Mobile, Ala. – On April 1, 2013, a Mobile County, Alabama jury returned a $1 million compensatory damages verdict against All Crane Rental of Alabama, TEK Aerial Lifts, and SMP Welding. The jury also awarded an additional $700,000 in punitive damages against All Crane. The jury found that the employees of SMP Welding damaged a manlift while it was in their custody and that TEK Aerial Lifts and All Crane Rental of Alabama failed to perform required safety inspections when they became due.

On October 30, 2009, Christopher “Brock” Hill was using a manlift to install an overhead crane at the ThyssenKrupp Plant in Calvert, Alabama. While he was in the basket of the manlift and nearly 80 feet in the air, the wire ropes in the manlift catastrophically failed. The wire rope failure caused the boom of the manlift to suddenly retract, which resulted in Brock Hill falling 25 feet. Upon impact, Brock’s right femur snapped in half, his head hit the control panel in the platform, he lost consciousness, and he collapsed. When Brock regained consciousness, he was still suspended 60 feet in the air, trapped in the basket and unable to move. It took rescue crews 45 minutes to get him safely to the ground.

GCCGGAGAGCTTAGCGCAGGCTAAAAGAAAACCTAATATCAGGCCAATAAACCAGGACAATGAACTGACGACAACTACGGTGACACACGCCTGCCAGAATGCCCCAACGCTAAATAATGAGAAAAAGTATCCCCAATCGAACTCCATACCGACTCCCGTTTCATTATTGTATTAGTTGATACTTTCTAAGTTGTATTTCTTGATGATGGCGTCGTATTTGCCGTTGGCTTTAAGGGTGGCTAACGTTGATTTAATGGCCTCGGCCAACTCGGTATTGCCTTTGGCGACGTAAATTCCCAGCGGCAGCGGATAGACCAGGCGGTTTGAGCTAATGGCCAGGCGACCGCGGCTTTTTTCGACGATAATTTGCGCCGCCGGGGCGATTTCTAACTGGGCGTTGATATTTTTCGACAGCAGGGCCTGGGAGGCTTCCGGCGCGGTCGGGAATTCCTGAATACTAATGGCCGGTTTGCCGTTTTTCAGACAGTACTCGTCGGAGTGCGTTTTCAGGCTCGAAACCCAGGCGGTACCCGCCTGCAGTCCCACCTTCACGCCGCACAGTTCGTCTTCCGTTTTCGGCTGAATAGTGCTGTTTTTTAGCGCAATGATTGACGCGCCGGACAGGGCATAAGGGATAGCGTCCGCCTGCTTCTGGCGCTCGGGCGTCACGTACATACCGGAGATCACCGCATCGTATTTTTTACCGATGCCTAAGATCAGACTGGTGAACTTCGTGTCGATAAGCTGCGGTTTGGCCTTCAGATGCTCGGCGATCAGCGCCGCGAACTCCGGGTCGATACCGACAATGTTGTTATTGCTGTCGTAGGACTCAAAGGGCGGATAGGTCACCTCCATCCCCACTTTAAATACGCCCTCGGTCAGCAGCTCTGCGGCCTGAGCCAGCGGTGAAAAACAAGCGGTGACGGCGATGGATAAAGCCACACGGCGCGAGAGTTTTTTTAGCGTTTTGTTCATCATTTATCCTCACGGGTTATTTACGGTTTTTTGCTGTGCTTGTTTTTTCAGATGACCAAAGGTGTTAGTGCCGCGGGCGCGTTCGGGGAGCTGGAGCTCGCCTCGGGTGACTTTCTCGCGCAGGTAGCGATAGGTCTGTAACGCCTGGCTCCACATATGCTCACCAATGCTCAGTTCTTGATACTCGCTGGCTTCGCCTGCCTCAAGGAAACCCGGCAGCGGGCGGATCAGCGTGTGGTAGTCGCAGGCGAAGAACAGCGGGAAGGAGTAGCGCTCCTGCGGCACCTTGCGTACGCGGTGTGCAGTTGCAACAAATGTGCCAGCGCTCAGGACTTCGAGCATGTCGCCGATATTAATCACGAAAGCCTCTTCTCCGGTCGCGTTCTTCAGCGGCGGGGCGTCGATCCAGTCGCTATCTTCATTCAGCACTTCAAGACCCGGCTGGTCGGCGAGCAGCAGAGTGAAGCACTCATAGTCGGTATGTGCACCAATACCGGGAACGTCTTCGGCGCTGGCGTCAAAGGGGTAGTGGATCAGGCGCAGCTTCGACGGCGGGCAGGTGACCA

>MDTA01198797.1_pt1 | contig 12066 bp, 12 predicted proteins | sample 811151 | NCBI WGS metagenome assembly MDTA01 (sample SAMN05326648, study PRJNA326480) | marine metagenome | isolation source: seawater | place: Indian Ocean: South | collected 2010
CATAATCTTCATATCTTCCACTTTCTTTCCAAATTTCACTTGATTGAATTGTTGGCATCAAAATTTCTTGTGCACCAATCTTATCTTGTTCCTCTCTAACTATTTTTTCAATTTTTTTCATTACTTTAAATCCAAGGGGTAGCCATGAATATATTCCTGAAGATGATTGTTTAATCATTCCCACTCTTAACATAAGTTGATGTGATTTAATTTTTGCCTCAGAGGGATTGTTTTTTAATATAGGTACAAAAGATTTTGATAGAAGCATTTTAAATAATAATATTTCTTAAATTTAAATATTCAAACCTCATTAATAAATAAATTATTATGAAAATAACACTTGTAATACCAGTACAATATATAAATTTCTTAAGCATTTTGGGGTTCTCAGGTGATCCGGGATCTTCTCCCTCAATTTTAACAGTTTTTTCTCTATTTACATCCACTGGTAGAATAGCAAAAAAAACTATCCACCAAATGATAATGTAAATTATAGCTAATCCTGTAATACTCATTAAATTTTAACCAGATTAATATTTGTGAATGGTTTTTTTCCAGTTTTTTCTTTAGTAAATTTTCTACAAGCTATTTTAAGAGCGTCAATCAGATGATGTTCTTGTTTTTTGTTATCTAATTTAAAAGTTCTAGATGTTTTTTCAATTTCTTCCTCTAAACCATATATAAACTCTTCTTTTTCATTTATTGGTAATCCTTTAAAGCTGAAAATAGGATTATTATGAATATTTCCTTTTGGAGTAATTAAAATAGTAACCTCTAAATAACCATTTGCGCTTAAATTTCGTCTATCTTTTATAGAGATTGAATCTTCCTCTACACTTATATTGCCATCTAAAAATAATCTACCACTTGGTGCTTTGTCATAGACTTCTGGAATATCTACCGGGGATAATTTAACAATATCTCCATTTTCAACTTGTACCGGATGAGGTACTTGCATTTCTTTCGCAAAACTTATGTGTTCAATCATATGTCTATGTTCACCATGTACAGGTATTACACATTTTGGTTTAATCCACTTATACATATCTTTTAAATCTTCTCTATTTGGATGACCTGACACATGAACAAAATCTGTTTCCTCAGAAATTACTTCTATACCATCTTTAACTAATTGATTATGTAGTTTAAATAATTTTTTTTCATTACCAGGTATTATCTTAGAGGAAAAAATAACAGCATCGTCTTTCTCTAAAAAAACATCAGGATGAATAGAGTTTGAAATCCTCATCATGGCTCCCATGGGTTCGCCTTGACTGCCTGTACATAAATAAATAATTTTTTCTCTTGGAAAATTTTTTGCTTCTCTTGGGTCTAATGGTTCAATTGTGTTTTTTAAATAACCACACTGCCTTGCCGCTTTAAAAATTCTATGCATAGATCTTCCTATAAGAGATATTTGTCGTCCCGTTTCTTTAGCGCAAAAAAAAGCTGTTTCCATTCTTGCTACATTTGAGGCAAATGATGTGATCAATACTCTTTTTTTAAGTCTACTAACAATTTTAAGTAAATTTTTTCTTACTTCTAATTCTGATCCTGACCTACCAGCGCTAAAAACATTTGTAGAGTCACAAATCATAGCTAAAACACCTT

Mr. Hill was represented by Lucy E. Tufts and Robert L. Mitchell, attorneys with Cunningham Bounds. At trial, they introduced evidence that proved that SMP Welding used the manlift to push a 90,000 lb. girder approximately 10-15 feet – even though such action was expressly prohibited by the manlift’s Operation and Safety Manual, by the lease agreement, and by SMP’s own corporate safety policies. This abuse caused internal components of the manlift to become misaligned, which led to a progressive deterioration of the wire ropes over the next three months. Despite the fact that there were eyewitnesses who reported the abuse, the manlift was never inspected to ensure it was safe to operate.

Mr. Hill’s attorneys also proved that TEK Aerial Lifts and All Crane Rental of Alabama failed to conduct multiple routine safety inspections on the manlift during the three months following the misuse. Any one of these routine inspections would have revealed the misalignment and the progressive deterioration of the wire ropes. While All Crane had conducted these safety inspections in the past, the evidence showed that All Crane eliminated the inspections in order to reduce the amount of overtime it was paying to its mechanics.

“All Crane put profits over people when it decided not to conduct the required safety inspections on its equipment. We are hopeful that the jury’s verdict will deter other companies from compromising the safety of the public for the sake of making more money,” said Lucy E. Tufts of Cunningham Bounds.